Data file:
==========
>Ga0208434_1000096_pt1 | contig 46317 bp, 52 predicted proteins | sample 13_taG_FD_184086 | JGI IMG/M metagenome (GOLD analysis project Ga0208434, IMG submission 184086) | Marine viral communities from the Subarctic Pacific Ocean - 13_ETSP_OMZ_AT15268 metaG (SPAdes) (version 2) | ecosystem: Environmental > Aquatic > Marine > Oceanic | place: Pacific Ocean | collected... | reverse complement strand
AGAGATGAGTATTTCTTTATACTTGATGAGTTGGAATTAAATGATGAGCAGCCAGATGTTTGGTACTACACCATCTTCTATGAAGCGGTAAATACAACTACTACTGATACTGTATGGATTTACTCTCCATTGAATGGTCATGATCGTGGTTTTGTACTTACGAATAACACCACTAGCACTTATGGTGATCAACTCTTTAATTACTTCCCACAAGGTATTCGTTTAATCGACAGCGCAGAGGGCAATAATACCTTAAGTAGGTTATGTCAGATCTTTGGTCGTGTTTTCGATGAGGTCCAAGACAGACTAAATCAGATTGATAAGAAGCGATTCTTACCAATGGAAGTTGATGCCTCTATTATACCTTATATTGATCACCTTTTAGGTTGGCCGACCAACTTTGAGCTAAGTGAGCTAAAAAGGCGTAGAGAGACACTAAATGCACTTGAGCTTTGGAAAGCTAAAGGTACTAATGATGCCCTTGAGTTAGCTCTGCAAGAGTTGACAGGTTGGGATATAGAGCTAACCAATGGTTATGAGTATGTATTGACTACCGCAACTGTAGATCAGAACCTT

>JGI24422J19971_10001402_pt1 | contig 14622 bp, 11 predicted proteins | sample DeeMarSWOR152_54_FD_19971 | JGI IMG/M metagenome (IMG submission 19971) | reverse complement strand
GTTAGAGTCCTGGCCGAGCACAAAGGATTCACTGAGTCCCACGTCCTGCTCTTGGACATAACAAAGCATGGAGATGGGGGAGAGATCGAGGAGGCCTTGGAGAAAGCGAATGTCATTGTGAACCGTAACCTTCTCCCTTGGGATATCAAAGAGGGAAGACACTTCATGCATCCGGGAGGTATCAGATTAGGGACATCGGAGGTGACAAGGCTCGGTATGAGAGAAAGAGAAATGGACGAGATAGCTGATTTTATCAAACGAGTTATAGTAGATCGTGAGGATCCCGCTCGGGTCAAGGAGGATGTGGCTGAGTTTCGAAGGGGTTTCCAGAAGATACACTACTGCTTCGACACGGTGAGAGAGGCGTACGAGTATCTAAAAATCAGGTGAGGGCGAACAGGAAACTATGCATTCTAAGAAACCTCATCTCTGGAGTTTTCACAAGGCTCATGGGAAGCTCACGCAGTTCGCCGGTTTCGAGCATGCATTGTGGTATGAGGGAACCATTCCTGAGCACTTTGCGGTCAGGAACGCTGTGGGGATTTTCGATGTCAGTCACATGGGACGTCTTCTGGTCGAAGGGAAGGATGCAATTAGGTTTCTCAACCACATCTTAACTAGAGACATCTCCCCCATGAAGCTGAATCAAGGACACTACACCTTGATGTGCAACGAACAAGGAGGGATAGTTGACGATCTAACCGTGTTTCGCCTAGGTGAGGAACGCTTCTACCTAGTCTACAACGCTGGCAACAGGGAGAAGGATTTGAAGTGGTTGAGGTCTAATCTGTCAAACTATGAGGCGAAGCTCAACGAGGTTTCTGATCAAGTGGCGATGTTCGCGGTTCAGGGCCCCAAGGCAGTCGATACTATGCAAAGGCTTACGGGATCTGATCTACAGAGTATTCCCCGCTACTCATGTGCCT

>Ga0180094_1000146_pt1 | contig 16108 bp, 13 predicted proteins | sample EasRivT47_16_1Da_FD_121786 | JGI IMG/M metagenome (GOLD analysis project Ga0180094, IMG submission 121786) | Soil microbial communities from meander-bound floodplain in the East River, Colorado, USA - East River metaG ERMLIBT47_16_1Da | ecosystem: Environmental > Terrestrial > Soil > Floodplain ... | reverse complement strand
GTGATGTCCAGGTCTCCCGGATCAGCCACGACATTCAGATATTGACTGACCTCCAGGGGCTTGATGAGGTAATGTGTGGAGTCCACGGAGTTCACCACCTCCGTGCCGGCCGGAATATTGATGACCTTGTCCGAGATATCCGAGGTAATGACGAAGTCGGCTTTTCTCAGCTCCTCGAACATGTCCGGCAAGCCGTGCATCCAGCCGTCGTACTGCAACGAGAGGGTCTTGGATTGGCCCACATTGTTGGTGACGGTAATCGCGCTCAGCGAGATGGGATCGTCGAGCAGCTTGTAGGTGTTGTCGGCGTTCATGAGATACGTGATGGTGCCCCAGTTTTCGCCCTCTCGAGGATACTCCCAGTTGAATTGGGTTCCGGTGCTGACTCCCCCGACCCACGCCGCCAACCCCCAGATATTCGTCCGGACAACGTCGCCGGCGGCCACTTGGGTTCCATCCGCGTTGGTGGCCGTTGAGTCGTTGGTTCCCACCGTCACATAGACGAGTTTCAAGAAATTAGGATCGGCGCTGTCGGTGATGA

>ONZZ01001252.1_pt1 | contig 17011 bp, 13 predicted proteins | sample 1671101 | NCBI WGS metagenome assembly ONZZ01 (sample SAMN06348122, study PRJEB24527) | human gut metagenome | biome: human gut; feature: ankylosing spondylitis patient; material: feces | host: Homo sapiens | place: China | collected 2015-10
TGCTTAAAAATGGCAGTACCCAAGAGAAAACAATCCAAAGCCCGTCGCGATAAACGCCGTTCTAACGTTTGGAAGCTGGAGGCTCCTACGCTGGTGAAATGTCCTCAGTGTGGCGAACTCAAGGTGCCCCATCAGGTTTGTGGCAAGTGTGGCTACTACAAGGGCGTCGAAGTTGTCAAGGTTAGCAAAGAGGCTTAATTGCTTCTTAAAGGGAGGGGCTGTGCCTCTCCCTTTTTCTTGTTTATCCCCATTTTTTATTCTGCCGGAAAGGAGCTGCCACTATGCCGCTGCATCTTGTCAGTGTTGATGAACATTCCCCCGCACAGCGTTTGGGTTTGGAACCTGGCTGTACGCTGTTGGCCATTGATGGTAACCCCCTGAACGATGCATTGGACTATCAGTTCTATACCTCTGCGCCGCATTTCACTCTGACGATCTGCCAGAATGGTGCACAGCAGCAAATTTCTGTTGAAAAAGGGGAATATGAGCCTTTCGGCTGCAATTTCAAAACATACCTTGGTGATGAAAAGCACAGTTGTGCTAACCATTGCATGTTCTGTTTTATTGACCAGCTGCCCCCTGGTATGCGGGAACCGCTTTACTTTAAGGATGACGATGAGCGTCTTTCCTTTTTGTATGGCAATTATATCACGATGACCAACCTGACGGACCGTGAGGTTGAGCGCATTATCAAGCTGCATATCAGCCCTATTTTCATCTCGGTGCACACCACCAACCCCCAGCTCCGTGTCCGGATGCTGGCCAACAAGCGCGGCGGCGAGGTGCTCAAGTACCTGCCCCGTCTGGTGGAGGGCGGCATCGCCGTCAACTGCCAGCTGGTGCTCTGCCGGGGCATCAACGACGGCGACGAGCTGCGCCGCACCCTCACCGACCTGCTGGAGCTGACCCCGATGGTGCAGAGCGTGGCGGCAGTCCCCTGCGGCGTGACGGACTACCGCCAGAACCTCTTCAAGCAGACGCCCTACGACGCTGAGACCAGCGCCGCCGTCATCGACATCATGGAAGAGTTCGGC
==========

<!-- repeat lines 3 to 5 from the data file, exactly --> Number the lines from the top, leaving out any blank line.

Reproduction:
>JGI24422J19971_10001402_pt1 | contig 14622 bp, 11 predicted proteins | sample DeeMarSWOR152_54_FD_19971 | JGI IMG/M metagenome (IMG submission 19971) | reverse complement strand
GTTAGAGTCCTGGCCGAGCACAAAGGATTCACTGAGTCCCACGTCCTGCTCTTGGACATAACAAAGCATGGAGATGGGGGAGAGATCGAGGAGGCCTTGGAGAAAGCGAATGTCATTGTGAACCGTAACCTTCTCCCTTGGGATATCAAAGAGGGAAGACACTTCATGCATCCGGGAGGTATCAGATTAGGGACATCGGAGGTGACAAGGCTCGGTATGAGAGAAAGAGAAATGGACGAGATAGCTGATTTTATCAAACGAGTTATAGTAGATCGTGAGGATCCCGCTCGGGTCAAGGAGGATGTGGCTGAGTTTCGAAGGGGTTTCCAGAAGATACACTACTGCTTCGACACGGTGAGAGAGGCGTACGAGTATCTAAAAATCAGGTGAGGGCGAACAGGAAACTATGCATTCTAAGAAACCTCATCTCTGGAGTTTTCACAAGGCTCATGGGAAGCTCACGCAGTTCGCCGGTTTCGAGCATGCATTGTGGTATGAGGGAACCATTCCTGAGCACTTTGCGGTCAGGAACGCTGTGGGGATTTTCGATGTCAGTCACATGGGACGTCTTCTGGTCGAAGGGAAGGATGCAATTAGGTTTCTCAACCACATCTTAACTAGAGACATCTCCCCCATGAAGCTGAATCAAGGACACTACACCTTGATGTGCAACGAACAAGGAGGGATAGTTGACGATCTAACCGTGTTTCGCCTAGGTGAGGAACGCTTCTACCTAGTCTACAACGCTGGCAACAGGGAGAAGGATTTGAAGTGGTTGAGGTCTAATCTGTCAAACTATGAGGCGAAGCTCAACGAGGTTTCTGATCAAGTGGCGATGTTCGCGGTTCAGGGCCCCAAGGCAGTCGATACTATGCAAAGGCTTACGGGATCTGATCTACAGAGTATTCCCCGCTACTCATGTGCCT

>Ga0180094_1000146_pt1 | contig 16108 bp, 13 predicted proteins | sample EasRivT47_16_1Da_FD_121786 | JGI IMG/M metagenome (GOLD analysis project Ga0180094, IMG submission 121786) | Soil microbial communities from meander-bound floodplain in the East River, Colorado, USA - East River metaG ERMLIBT47_16_1Da | ecosystem: Environmental > Terrestrial > Soil > Floodplain ... | reverse complement strand